¿Dónde estás, Negro?

Crítica de Pablo Suárez - Buenos Aires Herald

First-time filmmaker delves into Argentina’s top ventriloquist act to deliver fascinating glimpse

Points: 8

“Remember that you don’t get to call me ‘dummy,’ not even you believe that,” says Chirolita, the dummy, to Mr Chasman, the ventriloquist, at the beginning of ¿Dónde estás, Negro?, the amazingly rich debut feature by documentary filmmaker Alejandro Maly, previously screened at this year’s BAFICI. Chirolita claims he’s no longer a dummy because once Chasman bought him, he felt for the first time ever that he was starting to live. He says Mr Chasman — or plainly Chasman — filled him with feelings and gave him the soul he wanted.
And Chirolita should know. Together with Chasman (whose real name was Ricardo Gamero), they were the most important ventriloquist-dummy act in Argentina, and surely one of the best worldwide. Chasman’s sheer talent was simply uncanny: he would light up and smoke a cigarette while carrying the wittiest conversations with Chirolita — and that alone is unheard of. He’d say that what mattered in telling a joke was not really how funny the joke was, but how it was delivered. In his case, the jokes themselves were as good as they come, with the right punch line at the right time.
Narrated with admirable precision, with an agile tempo and an alluring sense of nostalgia, ¿Dónde estás, Negro? is conveniently split into three parts, the first one called “Chasman and Chirolita.” So for starters, you’ll get familiar with the duet’s career from their early shows in the 1960s at Parque Retiro — a bizarre place filled with magicians, flame throwers, fakirs, and freaks — to their debut at the Paladium, then from the peak of their success in the 70s, with his own TV show El mundo de Chirolita, to their appearances in many variety shows on Corrientes Avenue with famous comedians, entertainers, and divas — and much more. Finally, there came a long period of unemployment until they fell into oblivion in the late 80s.
Unlike the terrifying dummies often featured in horror films — think of Hugo, from Dead of Night (1945), or Fats, from Magic (1978) — Chirolita was charming and friendly, polite and impertinent at once. And also cute in his own peculiar way. As though they were identical twins, Chasman and Chirolita always dressed exactly alike, and Chasman talked and prayed to Chirolita before and after every show.
Among other things, Chasman was a well-learned, respected and respectful man who always led a very private, rather mysterious personal life. After a 46-year career, he passed away on May 20, 1999, in Buenos Aires. As for Chirolita, his true destiny is unknown: some say Chasman’s son keeps the dummy in a safety deposit box in a bank, whereas legendary TV host Silvio Soldán — who wrote the songs the duet recorded in two albums — dares to venture he may be buried alongside the ventriloquist.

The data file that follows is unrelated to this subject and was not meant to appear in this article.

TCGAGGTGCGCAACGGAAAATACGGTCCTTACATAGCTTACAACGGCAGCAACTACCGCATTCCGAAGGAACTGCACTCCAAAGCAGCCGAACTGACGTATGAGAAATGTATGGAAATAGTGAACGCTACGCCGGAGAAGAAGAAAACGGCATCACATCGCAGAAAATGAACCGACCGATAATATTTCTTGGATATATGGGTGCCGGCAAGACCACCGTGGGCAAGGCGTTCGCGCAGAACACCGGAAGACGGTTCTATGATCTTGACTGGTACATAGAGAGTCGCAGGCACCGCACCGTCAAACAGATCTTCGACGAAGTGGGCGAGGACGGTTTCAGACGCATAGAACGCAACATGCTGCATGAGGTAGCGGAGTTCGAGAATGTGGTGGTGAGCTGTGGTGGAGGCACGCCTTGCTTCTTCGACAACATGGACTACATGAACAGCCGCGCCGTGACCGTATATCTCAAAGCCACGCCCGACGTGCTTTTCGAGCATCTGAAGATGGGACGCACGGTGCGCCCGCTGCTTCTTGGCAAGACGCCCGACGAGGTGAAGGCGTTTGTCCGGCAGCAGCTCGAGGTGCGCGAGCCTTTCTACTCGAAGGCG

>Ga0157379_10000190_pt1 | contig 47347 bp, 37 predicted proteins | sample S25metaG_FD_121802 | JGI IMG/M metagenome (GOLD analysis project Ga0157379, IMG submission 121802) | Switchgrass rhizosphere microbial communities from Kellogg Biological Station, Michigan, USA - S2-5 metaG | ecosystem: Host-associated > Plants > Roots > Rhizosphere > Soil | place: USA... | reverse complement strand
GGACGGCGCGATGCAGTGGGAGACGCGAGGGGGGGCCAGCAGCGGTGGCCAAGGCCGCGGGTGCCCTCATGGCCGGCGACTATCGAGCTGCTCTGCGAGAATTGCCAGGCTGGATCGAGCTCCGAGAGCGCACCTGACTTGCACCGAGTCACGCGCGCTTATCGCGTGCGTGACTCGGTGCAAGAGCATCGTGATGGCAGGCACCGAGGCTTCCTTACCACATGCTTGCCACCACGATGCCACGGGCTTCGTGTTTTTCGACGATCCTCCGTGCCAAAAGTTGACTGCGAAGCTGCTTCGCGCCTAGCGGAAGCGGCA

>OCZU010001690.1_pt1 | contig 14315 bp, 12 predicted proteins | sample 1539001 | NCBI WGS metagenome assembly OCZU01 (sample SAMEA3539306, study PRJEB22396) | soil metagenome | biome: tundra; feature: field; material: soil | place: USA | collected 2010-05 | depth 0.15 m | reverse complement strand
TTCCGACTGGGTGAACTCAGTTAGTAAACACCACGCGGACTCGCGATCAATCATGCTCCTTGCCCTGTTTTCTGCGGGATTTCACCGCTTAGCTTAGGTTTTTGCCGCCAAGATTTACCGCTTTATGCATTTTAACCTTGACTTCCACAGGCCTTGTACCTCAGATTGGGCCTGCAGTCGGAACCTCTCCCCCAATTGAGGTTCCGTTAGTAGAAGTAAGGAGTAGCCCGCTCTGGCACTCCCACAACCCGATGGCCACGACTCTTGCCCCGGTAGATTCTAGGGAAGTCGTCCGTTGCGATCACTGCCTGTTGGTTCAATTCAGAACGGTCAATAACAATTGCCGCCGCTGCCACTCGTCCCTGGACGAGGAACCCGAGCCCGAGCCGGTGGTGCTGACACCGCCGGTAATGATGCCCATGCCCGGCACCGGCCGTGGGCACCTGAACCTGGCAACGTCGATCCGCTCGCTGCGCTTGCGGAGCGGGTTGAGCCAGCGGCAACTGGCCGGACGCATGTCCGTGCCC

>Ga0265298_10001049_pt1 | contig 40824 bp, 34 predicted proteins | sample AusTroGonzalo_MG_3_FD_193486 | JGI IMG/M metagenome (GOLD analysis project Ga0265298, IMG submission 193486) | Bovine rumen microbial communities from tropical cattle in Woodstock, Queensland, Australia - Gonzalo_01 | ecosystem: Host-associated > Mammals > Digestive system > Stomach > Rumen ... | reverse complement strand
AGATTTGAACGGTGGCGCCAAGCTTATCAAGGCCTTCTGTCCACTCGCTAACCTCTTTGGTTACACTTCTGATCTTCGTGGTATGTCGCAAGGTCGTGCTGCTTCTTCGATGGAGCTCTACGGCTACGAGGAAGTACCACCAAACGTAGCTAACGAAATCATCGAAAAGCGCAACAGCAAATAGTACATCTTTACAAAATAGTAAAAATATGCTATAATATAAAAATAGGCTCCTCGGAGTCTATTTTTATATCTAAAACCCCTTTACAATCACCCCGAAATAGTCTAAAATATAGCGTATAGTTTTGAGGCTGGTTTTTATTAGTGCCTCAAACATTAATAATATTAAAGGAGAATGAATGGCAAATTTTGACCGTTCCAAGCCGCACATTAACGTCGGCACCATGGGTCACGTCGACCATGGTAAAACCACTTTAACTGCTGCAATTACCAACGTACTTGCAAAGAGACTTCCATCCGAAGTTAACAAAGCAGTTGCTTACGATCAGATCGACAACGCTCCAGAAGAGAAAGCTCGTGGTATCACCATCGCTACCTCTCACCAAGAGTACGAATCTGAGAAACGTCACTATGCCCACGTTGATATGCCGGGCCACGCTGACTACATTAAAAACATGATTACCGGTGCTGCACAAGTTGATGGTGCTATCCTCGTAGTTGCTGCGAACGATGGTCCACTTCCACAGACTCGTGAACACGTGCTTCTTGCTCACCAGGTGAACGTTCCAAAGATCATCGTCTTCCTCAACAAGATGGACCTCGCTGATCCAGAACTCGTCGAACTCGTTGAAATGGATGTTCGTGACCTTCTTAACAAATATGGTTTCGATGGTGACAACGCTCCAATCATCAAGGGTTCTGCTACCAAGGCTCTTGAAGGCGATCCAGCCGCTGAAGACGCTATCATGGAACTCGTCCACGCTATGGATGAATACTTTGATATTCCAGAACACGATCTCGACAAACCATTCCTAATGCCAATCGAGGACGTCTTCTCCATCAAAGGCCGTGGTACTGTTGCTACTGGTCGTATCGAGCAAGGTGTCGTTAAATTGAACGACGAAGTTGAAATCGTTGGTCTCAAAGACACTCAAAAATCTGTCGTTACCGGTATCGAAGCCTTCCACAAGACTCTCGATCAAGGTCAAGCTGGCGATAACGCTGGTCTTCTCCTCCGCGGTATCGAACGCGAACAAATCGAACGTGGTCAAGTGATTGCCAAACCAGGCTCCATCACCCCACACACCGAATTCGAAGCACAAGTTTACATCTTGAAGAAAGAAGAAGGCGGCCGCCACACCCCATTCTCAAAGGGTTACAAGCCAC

So, in the first part, you have lots of relevant archive material — old photographs, TV clips of bygone times, magazines spreads, recordings) together with candid and smartly conducted interviews with those who knew Chasman up and close. Among them, his friend Marcelo Benetti, arguably the best ventriloquist of Latin America, with his black dummy Cirilo, or the F/X artist Natan Solans.
Then, the second part, entitled “Ventriloquists,” gathers a number of today’s most important figures, many of whom get together at the Circle of Argentine Ventriloquists (CIVEAR). And what a bunch of extraordinary people they are. There’s a succinct, yet useful portrayal of the late Emilio Dilmer, a highly celebrated pioneer, and his dummies Venancio and Gregorio. And there’s an incredibly touching scene featuring Dilmer’s grown up daughter in a long-awaited reunion that borders the surreal.
Among others, there’s renowned magician, ventriloquist, and CIVEAR president Miguel Ángel Lembo and his dummy Pascualito; Javier and the naughty Jaimito; Daniel Riera, author of the book Ventriloquists; Dani, an Orthodox Jewish ventriloquist, with Cebollita, a replica of Chirolita (but wearing a kippah); and Charlie, who’s actually truly in love with Rosita, his sensual female dummy and the woman of his dreams.
Though Charlie is the only one in love with his dummy, love is at the heart of the relationships the ventriloquists establish with their dummies. Otherwise, how could they care for them so much? Some of them even consider them part of their own families, literally speaking. So Alejandro Maly’s documentary offers not only a particular portrayal with very appealing information alongside exhaustive research that probes deep into the subject, but, more importantly, it also dwells on the more intimate, subjective connotations of the relationships between ventriloquists and dummies. Which in the end are the more revealing ones.
Limited release
San Martín Cultural Centre (Sarmiento 1551), on Thursday, Friday, Saturday, Sunday, at 7.45pm.
production notes
¿Dónde estás, Negro? (Argentina, 2016) Written and directed by Alejandro Maly. Cinematography: Gabriel Villazon, Alejandro Maly, Ariel Sauret, Mariana Cencic. Editing: Alejandro Maly. Running time: 75 minutes.